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Transmission Impossible

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Album Review

While Beyond the Sun was seen by many as a lovely if unintended farewell to Billy Mackenzie following his tragic demise, in truth it was a compromise release, drawing on a variety of sessions and pared down by record company wishes to reflect the darker, piano-based songs he had been working on through much of the '90s, primarily with Steve Aungle. The 2004 reissue program on One Little Indian provided a new way to look at Mackenzie's last years, with the material on Beyond the Sun split between two releases. Auchtermatic covered the electronic/techno work, while Transmission Impossible, much like Beyond the Sun itself, focused on Mackenzie's torchier side. Rather than simply re-release those songs as they stood, however, his estate and their collaborators sought instead to release the songs as originally recorded, lacking the posthumous overdubs on the Nude version, as well as including a variety of material that had either surfaced elsewhere or not yet at all. The result is an hour-long winner, starting with a version of his killer take on the classic "Wild Is the Wind," originally featured in a variety of early-'90s performances. Another cover, a nod to Mackenzie's open fandom of Sparks via a quietly sung take on "Never Turn Your Back on Mother Earth," had turned up on the Eurocentric collection but makes more sense here given the piano/violin/vocal arrangement. "Liberty Lounge," "When the World Was Young," and "Sing That Song Again" recur from Eurocentric, the former providing some amusingly downbeat rock & roll meat. The rest, drawn from Beyond the Sun — only one, the jaunty cabaret-flecked "Satellite Life," had not yet been released before — make the case even more clearly that all Mackenzie needed was a microphone and a melody to deliver stunning, emotional songs — the more familiar overdrive of his early-'90s hit singles was simply part of his ability, not the defining moment of it. The multi-track choir concluding "Nocturne Seven," the dramatic turns of the arrangement for "Fourteen Mirrors," the moving beauty of "Beyond the Sun" itself — each testify to the great loss of Mackenzie's unique gifts.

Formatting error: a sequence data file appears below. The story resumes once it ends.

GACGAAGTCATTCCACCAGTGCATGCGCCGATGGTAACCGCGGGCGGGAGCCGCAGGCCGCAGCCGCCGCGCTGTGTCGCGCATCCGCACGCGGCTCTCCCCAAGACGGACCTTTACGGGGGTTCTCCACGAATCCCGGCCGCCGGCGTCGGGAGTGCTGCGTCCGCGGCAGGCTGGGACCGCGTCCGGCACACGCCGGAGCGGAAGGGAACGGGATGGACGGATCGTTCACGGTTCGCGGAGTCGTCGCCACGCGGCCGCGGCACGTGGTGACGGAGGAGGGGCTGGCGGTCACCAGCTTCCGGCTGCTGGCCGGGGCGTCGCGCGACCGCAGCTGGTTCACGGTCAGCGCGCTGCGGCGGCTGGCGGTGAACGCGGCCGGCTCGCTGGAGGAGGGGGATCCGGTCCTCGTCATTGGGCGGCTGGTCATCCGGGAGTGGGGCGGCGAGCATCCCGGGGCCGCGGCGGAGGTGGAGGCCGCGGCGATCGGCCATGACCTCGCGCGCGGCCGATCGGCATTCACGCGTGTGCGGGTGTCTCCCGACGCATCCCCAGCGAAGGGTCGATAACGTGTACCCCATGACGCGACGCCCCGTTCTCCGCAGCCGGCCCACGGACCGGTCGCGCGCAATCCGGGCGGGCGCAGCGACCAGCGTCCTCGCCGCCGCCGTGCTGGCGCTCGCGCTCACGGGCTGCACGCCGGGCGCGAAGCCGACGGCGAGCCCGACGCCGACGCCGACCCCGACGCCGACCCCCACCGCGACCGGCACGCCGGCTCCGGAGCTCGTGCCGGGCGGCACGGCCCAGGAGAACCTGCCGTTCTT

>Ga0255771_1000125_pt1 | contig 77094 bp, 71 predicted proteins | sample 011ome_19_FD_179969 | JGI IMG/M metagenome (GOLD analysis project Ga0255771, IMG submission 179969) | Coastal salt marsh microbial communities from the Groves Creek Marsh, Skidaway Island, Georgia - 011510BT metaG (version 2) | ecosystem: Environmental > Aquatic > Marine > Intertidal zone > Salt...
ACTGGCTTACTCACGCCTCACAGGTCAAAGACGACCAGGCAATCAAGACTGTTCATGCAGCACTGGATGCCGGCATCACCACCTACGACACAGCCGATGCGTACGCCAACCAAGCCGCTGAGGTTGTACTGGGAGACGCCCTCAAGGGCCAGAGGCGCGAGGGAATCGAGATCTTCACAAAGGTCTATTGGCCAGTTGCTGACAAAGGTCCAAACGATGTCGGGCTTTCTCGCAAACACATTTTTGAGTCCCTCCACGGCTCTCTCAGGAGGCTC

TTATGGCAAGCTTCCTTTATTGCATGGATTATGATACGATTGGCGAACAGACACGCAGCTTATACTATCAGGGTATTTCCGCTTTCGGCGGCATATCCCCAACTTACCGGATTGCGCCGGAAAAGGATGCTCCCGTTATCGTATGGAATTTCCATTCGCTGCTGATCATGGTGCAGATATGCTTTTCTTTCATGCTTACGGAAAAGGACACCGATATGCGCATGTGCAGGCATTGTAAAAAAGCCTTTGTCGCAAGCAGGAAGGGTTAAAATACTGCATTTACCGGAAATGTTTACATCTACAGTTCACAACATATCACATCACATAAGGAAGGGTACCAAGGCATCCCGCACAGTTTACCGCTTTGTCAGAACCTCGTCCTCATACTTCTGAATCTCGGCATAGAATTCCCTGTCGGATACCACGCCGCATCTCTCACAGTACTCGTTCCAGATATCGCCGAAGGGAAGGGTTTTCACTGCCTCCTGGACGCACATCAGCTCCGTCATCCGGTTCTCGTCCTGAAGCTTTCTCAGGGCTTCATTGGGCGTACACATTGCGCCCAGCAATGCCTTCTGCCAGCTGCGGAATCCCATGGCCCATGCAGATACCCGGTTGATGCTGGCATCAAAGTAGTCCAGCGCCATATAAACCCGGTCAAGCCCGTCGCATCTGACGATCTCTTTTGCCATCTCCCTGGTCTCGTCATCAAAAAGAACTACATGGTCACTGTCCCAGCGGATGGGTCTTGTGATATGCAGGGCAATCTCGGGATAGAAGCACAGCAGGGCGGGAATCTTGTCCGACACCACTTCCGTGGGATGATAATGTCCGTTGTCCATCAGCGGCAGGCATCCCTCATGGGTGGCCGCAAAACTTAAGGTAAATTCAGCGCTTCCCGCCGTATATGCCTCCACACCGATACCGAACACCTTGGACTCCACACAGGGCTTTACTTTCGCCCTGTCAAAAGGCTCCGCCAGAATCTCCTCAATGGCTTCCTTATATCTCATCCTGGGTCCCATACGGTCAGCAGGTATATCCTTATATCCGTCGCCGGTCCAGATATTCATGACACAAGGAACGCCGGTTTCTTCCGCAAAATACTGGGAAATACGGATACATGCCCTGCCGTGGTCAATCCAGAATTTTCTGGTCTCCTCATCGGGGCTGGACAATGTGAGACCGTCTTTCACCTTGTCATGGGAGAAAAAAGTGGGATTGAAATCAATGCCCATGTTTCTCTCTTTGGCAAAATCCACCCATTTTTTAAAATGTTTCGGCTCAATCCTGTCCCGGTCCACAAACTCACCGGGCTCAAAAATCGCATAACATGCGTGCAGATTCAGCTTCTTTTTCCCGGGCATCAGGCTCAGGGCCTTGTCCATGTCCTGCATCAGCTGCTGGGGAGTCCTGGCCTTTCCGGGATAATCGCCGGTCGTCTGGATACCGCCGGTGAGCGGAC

Born: March 27, 1957 in Scotland

Genre: Alternative

Years Active: '90s

It wouldn't be right to say Billy Mackenzie was merely a special talent. His voice might bear dabs of David Bowie and Scott Walker, but his soulful falsetto shoots clean through any possible comparisons. Depending on your preference, you'll either feel as if you're inside a dream or a nightmare when listening to him. Hear him once and that sound will cling to your memory bank indefinitely. With Alan Rankine as Associates, the man with a four-octave voice and mile-deep soul attained his highest level...
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Transmission Impossible, Billy Mackenzie
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